South Korea’s Ministry of National Defense did not single out North Korea as “the enemy” in this year’s white paper, revealed Tuesday. That is the second time since 2019, when it removed the designation amid a flurry of diplomatic activity to build an inter-Korean detente.
The Moon Jae-in government is seen as trying not to upset North Korea while working to repair inter-Korean ties frayed over disagreement on denuclearization and sanctions relief.
In the paper, an enemy is defined as anything that threatens South Korea’s sovereignty, territory, citizens and property. North Korea’s weapons of mass destruction are also a threat to peace on the Korean Peninsula, it said.
North Korea, which maintains a standing army twice the size of South Korea’s, is invested in building unconventional weapons such as missiles and submarines to counter the combined forces of Seoul and Washington, according to the paper.
Pyongyang, which touted its latest ballistic missiles at a January party meeting, said it will now pursue hypersonic missiles and tactical nuclear weapons. Experts are split over whether the North has the resources to introduce the weaponry.
The paper emphasized that South Korea operates a robust missile defense.
Seoul maintains a missile defense network in which the Patriot intercepts missiles flying at low altitudes and the THAAD takes down threats at high altitudes. The THAAD has a much longer-range radar than the Patriot, so it can scan where the threat is suspected to appear in the sky and thwart it.
The THAAD or Terminal High Altitude Area Defense system is a US-made anti-missile battery that South Korea deployed in April 2017.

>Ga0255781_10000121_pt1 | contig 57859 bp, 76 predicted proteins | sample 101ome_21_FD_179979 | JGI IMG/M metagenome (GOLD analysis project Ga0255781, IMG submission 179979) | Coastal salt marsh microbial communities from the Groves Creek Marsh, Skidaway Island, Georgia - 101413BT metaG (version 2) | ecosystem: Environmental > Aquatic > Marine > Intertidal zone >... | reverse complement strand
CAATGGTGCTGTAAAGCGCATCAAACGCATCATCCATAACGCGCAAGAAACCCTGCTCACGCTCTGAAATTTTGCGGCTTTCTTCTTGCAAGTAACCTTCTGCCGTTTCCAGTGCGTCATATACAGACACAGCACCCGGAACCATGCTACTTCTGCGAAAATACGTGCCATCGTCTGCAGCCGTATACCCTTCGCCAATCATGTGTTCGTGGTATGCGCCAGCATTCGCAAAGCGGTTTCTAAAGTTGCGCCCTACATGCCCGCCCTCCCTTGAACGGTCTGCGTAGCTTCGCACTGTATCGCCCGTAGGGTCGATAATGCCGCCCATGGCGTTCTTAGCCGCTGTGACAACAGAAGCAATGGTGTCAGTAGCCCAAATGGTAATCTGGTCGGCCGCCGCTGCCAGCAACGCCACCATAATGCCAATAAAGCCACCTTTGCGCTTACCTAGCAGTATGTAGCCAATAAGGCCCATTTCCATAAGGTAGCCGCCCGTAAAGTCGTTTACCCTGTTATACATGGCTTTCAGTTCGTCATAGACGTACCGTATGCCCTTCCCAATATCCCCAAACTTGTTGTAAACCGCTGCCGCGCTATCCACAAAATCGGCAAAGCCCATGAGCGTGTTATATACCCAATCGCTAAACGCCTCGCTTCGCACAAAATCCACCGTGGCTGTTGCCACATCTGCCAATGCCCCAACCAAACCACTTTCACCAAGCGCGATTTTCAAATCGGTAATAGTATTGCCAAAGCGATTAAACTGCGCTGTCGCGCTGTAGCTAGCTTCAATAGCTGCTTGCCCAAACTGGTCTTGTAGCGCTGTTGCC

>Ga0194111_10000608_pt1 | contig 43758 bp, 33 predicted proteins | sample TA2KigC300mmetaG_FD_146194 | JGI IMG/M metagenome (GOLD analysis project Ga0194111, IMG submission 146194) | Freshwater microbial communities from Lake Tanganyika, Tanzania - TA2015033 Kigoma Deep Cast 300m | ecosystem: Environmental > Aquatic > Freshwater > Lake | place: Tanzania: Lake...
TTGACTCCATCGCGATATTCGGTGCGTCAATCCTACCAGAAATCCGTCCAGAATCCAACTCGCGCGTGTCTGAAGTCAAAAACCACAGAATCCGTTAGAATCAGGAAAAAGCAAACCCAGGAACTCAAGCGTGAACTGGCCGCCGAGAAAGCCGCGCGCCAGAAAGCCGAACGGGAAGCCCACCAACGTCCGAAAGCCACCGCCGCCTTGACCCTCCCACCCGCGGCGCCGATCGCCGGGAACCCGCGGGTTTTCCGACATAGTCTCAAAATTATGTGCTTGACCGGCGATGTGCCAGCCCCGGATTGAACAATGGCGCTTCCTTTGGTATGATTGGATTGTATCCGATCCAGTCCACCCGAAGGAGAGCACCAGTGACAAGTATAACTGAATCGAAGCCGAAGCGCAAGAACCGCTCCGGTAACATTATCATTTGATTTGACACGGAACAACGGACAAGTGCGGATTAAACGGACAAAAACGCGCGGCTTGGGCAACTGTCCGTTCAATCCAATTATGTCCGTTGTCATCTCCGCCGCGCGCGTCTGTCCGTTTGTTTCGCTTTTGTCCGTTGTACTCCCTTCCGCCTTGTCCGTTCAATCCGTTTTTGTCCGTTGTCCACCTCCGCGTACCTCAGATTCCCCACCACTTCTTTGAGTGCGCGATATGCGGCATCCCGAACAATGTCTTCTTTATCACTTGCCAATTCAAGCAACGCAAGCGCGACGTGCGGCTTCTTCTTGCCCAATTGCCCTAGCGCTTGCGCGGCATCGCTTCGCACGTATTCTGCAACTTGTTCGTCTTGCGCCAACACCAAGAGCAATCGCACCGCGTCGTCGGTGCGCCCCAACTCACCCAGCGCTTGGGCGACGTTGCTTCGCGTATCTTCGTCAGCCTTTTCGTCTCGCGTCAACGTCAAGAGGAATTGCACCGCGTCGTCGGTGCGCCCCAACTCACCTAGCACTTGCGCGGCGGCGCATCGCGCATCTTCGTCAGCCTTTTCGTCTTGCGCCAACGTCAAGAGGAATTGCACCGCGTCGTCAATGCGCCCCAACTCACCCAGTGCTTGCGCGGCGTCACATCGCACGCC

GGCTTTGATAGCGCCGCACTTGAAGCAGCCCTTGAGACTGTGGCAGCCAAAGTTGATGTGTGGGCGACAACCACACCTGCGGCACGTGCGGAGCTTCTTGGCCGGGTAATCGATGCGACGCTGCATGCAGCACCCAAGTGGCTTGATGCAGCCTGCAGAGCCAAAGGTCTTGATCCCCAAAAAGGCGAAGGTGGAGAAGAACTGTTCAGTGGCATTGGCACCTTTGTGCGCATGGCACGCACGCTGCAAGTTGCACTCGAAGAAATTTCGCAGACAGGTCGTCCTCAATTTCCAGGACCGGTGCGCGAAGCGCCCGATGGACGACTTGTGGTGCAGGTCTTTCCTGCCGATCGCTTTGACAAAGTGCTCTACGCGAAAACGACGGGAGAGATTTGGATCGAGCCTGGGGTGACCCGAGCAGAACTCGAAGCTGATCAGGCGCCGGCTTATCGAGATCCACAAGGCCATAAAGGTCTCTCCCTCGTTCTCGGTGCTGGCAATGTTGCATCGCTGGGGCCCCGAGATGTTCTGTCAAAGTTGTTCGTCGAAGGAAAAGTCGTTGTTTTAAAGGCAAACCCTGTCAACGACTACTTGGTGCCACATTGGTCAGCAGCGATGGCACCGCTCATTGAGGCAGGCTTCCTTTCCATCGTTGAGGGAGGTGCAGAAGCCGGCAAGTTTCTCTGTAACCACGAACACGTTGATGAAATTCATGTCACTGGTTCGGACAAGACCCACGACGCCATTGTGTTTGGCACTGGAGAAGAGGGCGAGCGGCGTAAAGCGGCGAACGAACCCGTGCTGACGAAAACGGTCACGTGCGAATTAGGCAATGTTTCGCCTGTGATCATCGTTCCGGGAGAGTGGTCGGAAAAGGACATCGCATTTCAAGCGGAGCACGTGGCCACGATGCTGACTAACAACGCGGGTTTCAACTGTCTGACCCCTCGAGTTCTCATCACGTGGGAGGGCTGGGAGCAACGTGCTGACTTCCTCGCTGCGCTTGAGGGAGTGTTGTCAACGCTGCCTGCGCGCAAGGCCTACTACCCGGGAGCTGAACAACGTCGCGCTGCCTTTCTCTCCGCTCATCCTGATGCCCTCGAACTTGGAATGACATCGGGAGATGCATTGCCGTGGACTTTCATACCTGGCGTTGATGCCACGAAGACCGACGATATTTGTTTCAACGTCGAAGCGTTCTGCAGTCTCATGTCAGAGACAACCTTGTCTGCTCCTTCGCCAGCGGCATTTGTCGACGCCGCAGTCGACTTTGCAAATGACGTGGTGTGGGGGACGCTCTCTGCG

The paper noted that Seoul is “accelerating the push” to take over the wartime operational command from Washington, which has been responsible for it since the onset of the 1950-53 Korean War, which ended without a peace treaty. The two Koreas are still technically at war.
The Moon government plans to complete the transfer by May next year, before Moon leaves office. But the time frame is considered next to impossible, as the two allies missed out on opportunities last year due to the coronavirus to test Seoul’s readiness to assume the wartime role.
Also on Tuesday, Gen. Won In-chul, chairman of South Korea’s Joint Chiefs of Staff, and his US counterpart, Gen. Mark Milley, discussed via videoconference seeing some “concrete progress” on the wartime role transfer.
The two military chiefs said they will move forward to achieve progress on the issue despite the pandemic challenges and to build a stronger alliance, which Gen. Mark Milley described as the linchpin in establishing peace and prosperity in Northeast Asia.
The white paper addressed Japan and China as well, calling Tokyo a neighbor instead of a partner as it was referred to in 2019, showing a growing rift between the two Asian neighbors over the forced labor feud, among others.
In 2019, Seoul and Tokyo exchanged tit-for-tat diplomatic reprisals after Korea’s Supreme Court ruled the victims of forced labor who worked for Japan during World War II had the right to seek compensation from Japanese companies.
Seoul and Beijing worked to normalize ties following a summit between the two leaders in 2017, the paper added.
By Choi Si-young (email@example.com